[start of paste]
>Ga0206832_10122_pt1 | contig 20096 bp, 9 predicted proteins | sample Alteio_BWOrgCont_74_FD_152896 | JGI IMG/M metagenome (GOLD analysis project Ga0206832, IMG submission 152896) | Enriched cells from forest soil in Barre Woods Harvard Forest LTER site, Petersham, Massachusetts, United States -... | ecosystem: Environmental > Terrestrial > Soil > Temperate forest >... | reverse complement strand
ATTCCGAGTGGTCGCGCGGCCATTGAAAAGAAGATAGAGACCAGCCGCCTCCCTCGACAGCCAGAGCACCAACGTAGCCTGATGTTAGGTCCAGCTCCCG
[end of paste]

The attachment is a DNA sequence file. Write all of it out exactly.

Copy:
>Ga0206832_10122_pt1 | contig 20096 bp, 9 predicted proteins | sample Alteio_BWOrgCont_74_FD_152896 | JGI IMG/M metagenome (GOLD analysis project Ga0206832, IMG submission 152896) | Enriched cells from forest soil in Barre Woods Harvard Forest LTER site, Petersham, Massachusetts, United States -... | ecosystem: Environmental > Terrestrial > Soil > Temperate forest >... | reverse complement strand
ATTCCGAGTGGTCGCGCGGCCATTGAAAAGAAGATAGAGACCAGCCGCCTCCCTCGACAGCCAGAGCACCAACGTAGCCTGATGTTAGGTCCAGCTCCCG